German top court strikes down preventive detention rules
Germany's top court Wednesday struck down current preventive detention rules as "unconstitutional" following earlier decisions by the European Court of Human Rights condemning German practices.
The ruling by the Constitutional Court in Karlsruhe gives parliament until May 2013 to ensure that criminals considered especially dangerous can only be held on grounds of mental health once their prison sentence has expired.
Until now, very serious offenders, including repeat sex offenders, could be kept in so-called additional preventive detention once their original sentence had been served if their release was considered a threat to the public.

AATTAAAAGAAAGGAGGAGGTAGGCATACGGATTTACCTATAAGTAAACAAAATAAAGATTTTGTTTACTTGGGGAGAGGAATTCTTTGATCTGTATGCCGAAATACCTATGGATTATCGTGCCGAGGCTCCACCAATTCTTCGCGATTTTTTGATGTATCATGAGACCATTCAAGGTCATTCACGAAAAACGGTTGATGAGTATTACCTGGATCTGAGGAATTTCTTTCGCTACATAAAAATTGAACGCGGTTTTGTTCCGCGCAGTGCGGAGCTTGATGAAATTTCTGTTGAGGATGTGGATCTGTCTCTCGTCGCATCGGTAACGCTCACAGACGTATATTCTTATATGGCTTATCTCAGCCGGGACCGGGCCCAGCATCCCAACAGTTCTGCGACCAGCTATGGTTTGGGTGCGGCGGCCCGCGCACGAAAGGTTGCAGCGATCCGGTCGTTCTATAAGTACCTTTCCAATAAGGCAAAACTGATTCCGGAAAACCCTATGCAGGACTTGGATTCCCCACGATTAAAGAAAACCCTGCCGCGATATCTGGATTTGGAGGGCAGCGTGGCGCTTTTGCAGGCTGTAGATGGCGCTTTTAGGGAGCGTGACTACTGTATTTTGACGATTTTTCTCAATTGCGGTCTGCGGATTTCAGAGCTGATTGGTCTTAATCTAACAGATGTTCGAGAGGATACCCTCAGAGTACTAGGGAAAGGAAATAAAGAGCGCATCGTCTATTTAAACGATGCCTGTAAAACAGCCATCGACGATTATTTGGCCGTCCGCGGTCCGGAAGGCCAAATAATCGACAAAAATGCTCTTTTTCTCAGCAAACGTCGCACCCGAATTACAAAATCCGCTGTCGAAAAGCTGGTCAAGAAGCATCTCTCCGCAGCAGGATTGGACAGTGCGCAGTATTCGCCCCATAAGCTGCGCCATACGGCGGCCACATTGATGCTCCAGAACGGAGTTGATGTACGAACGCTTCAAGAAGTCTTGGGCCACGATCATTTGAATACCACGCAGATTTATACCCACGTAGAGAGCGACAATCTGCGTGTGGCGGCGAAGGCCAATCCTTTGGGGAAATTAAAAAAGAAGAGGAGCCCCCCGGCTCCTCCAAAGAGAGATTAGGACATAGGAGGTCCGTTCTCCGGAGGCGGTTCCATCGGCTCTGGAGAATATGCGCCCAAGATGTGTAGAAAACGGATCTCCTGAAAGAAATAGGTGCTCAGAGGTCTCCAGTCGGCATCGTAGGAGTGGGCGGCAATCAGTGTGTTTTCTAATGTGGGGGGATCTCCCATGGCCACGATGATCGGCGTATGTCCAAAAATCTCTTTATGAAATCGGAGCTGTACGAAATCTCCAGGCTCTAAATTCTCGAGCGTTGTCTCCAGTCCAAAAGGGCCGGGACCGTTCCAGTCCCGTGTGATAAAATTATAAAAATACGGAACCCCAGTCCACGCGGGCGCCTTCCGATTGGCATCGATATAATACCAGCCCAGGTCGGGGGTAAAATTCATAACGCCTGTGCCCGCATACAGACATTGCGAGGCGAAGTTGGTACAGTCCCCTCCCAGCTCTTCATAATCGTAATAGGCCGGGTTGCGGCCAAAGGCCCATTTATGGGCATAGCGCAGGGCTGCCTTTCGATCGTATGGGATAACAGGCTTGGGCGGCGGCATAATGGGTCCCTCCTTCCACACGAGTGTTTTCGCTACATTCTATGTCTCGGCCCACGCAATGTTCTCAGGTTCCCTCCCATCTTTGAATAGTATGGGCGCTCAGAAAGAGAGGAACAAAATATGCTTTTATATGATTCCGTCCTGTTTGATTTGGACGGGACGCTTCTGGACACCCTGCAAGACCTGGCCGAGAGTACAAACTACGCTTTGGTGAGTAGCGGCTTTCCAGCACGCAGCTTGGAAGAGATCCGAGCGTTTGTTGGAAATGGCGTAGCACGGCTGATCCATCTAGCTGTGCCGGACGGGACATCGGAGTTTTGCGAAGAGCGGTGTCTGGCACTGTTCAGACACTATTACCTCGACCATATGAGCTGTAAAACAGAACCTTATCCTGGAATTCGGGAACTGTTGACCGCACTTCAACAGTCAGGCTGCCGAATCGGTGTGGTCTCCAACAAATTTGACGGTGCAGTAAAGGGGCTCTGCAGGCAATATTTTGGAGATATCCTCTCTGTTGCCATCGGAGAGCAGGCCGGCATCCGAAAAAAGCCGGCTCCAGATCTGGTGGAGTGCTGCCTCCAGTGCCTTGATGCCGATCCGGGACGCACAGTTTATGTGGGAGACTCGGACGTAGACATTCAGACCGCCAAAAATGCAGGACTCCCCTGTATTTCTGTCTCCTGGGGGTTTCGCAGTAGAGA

Prisoners currently held under these terms will however remain in prison pending the adoption of new legislation, the court said.
Some 70 cases involving long-held prisoners whose preventive detention was originally limited to 10 years will nevetheless have to be settled before the end of the year, the court added.
The new rules will have to ensure that dangerous prisoners are given therapy with a view to their release and ensure that those who are not released are treated differently from normal prisoners.
The European Court for Human Rights in Strasbourg last year condemned Germany's preventive detention system.
It later ordered Berlin to pay compensation to a prisoner held in preventive detention for nearly 20 years on charges relating to attempted murder, robbery, aggravated robbery, serious assaults and blackmail.
© 2011 AFP